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Flatau, PJ, Fuller KA, Mackowski DW.  1993.  Scattering by 2 Spheres in Contact - Comparisons between Discrete-Dipole Approximation and Modal-Analysis. Applied Optics. 32:3302-3305.   10.1364/AO.32.003302   AbstractWebsite

This paper applies two different techniques to the problem of scattering by two spheres in contact: modal analysis, which is an exact method, and the discrete-dipole approximation (DDA). Good agreement is obtained, which further demonstrates the utility of the DDA to scattering problems for irregular particles. The choice of the DDA polarizability scheme is discussed in detail. We show that the lattice dispersion relation provides excellent improvement over the Clausius-Mossoti polarizability parameterization.

Matthews, AJ, Baranowski DB, Heywood KJ, Flatau PJ, Schmidtko S.  2014.  The surface diurnal warm layer in the Indian Ocean during CINDY/DYNAMO. Journal of Climate. 27:9101-9122.   10.1175/jcli-d-14-00222.1   AbstractWebsite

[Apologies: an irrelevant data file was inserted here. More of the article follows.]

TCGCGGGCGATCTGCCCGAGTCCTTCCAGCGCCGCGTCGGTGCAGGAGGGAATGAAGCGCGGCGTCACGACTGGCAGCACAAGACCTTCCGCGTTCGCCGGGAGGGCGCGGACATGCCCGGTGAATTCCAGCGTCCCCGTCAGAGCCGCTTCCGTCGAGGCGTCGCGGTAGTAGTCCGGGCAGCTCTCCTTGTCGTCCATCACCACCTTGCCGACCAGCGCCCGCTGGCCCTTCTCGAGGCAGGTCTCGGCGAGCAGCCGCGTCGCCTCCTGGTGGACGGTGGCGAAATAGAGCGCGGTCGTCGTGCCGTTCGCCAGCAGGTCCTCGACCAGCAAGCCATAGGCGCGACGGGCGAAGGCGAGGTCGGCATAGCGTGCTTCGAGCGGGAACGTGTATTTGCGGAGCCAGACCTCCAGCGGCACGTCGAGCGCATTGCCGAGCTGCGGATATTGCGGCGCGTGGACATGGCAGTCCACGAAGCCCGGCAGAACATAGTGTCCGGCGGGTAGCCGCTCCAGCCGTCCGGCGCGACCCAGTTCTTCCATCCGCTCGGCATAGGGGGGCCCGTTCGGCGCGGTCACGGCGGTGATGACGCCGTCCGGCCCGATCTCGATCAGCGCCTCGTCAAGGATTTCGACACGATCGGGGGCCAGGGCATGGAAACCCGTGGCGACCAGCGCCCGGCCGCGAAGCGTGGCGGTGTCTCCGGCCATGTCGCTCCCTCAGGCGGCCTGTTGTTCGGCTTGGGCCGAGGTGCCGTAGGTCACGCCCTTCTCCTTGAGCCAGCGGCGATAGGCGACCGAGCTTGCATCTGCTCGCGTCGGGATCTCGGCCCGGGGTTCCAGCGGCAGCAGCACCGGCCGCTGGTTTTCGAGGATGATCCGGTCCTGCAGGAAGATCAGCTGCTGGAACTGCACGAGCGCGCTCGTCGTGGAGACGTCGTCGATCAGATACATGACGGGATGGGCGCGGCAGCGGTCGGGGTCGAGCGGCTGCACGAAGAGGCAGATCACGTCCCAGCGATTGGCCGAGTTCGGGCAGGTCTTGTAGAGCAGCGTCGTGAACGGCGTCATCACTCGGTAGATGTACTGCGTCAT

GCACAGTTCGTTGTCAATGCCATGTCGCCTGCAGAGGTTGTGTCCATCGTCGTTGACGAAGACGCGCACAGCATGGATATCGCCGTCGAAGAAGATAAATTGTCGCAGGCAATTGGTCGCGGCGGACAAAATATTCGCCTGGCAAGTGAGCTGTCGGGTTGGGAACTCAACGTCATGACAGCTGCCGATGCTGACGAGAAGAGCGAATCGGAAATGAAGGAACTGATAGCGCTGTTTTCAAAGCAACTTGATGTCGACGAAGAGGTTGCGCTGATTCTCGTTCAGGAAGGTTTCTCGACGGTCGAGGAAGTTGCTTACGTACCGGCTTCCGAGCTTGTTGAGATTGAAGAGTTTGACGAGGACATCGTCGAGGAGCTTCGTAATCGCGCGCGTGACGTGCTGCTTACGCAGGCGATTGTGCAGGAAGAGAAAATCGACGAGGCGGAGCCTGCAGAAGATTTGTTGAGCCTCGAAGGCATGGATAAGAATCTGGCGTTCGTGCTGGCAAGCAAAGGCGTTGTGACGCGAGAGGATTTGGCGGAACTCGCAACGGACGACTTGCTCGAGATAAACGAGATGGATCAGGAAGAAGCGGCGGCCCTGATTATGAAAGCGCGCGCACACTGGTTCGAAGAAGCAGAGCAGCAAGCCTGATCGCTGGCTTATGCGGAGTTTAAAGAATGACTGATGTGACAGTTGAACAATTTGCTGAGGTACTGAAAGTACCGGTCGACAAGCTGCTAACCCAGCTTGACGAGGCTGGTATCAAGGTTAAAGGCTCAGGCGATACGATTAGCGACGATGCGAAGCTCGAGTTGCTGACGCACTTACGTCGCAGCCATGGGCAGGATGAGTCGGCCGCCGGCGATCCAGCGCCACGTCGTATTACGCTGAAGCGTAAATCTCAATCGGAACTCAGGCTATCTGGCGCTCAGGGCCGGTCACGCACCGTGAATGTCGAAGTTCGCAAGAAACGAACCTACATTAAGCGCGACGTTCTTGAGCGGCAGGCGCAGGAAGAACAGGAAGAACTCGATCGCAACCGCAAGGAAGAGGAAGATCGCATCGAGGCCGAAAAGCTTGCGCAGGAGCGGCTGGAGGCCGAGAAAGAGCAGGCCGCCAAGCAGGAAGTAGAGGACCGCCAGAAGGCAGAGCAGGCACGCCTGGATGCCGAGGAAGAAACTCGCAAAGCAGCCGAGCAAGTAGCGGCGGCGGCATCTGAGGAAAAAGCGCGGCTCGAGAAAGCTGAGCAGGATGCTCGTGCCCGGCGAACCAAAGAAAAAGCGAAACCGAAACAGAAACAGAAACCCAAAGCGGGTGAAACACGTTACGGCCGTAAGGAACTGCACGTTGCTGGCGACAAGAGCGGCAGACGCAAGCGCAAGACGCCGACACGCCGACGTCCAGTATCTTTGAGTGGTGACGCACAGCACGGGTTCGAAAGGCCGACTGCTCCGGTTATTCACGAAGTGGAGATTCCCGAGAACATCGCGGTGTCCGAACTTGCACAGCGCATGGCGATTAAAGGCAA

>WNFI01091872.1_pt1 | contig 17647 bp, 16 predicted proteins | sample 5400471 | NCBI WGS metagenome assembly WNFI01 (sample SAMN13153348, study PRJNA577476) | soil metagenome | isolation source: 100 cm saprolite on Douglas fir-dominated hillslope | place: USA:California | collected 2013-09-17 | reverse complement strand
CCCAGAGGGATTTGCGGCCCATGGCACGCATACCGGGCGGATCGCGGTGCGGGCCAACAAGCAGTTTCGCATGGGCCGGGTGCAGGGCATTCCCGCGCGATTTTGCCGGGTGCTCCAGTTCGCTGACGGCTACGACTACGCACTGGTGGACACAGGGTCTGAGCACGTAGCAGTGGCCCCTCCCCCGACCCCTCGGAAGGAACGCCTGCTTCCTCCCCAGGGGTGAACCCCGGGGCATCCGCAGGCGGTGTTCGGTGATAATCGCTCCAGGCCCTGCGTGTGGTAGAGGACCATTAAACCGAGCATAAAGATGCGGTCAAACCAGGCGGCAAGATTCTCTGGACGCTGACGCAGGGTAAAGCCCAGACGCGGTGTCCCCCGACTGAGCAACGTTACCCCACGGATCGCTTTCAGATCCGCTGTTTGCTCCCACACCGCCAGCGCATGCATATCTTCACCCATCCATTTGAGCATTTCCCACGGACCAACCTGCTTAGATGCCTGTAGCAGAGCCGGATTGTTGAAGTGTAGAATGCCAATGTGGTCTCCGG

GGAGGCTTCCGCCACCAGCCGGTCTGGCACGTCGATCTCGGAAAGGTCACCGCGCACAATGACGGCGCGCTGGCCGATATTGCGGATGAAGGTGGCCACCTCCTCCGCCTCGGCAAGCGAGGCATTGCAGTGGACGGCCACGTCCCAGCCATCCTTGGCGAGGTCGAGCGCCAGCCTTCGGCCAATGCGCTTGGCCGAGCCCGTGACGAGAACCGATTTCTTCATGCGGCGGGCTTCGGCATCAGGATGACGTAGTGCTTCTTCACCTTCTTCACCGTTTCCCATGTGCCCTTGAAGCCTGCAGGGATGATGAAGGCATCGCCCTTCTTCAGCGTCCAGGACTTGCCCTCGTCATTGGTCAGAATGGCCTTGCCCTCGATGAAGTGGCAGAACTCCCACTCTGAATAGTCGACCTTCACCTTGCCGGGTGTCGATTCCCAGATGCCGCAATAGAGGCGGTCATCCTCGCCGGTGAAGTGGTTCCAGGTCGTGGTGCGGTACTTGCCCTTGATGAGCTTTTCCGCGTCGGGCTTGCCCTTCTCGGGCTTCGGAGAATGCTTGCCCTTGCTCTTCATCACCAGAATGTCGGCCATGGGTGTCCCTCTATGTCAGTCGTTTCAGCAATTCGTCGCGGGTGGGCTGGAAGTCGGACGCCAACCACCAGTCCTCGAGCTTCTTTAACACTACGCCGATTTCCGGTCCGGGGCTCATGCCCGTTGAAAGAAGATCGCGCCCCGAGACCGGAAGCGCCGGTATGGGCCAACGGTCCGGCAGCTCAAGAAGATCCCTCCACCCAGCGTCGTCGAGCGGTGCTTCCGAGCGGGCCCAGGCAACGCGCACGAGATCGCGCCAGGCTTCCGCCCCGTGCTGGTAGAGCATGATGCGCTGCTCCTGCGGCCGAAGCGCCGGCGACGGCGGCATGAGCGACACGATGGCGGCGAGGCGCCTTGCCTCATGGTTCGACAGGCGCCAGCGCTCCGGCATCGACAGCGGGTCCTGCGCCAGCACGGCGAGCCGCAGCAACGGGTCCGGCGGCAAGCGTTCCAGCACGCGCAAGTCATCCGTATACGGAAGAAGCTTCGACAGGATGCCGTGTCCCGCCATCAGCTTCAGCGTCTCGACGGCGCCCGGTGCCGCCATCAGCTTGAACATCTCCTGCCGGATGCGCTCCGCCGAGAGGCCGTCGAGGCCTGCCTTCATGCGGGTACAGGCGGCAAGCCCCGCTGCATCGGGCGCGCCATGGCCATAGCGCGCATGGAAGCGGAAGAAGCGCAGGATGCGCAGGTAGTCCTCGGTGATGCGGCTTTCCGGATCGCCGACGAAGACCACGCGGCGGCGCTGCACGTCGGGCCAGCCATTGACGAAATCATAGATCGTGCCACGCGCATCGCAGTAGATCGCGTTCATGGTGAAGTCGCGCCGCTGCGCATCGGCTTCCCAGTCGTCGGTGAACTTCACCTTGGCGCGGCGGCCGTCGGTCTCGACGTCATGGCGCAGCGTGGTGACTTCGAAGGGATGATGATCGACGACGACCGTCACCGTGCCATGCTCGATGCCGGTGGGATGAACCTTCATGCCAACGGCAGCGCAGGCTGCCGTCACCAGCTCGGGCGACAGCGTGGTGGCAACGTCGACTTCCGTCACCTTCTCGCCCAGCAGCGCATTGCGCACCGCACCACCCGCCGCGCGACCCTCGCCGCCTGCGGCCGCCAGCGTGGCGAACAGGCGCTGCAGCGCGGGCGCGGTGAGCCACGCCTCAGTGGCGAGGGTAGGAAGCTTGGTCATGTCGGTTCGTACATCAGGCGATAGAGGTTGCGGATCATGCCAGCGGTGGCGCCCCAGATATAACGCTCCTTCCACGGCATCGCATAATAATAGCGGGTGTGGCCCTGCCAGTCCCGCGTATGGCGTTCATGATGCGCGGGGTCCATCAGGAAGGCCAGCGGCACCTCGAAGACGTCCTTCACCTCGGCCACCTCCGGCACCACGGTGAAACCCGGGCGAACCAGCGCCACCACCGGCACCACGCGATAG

A surface diurnal warm layer is diagnosed from Seaglider observations and develops on half of the days in the Cooperative Indian Ocean Experiment on Intraseasonal Variability/Dynamics of the Madden-Julian Oscillation (CINDY/DYNAMO) Indian Ocean experiment. The diurnal warm layer occurs on days of high solar radiation flux (>80 W m(-2)) and low wind speed (<6 ms(-1)) and preferentially in the inactive stage of the Madden-Julian oscillation. Its diurnal harmonic has an exponential vertical structure with a depth scale of 4-5m (dependent on chlorophyll concentration), consistent with forcing by absorption of solar radiation. The effective sea surface temperature (SST) anomaly due to the diurnal warm layer often reaches 0.8 degrees C in the afternoon, with a daily mean of 0.2 degrees C, rectifying the diurnal cycle onto longer time scales. This SST anomaly drives an anomalous flux of 4Wm(-2) that cools the ocean. Alternatively, in a climate model where this process is unresolved, this represents an erroneous flux that warms the ocean. A simple model predicts a diurnal warm layer to occur on 30%-50% of days across the tropical warm pool. On the remaining days, with low solar radiation and high wind speeds, a residual diurnal cycle is observed by the Seaglider, with a diurnal harmonic of temperature that decreases linearly with depth. As wind speed increases, this already weak temperature gradient decreases further, tending toward isothermal conditions.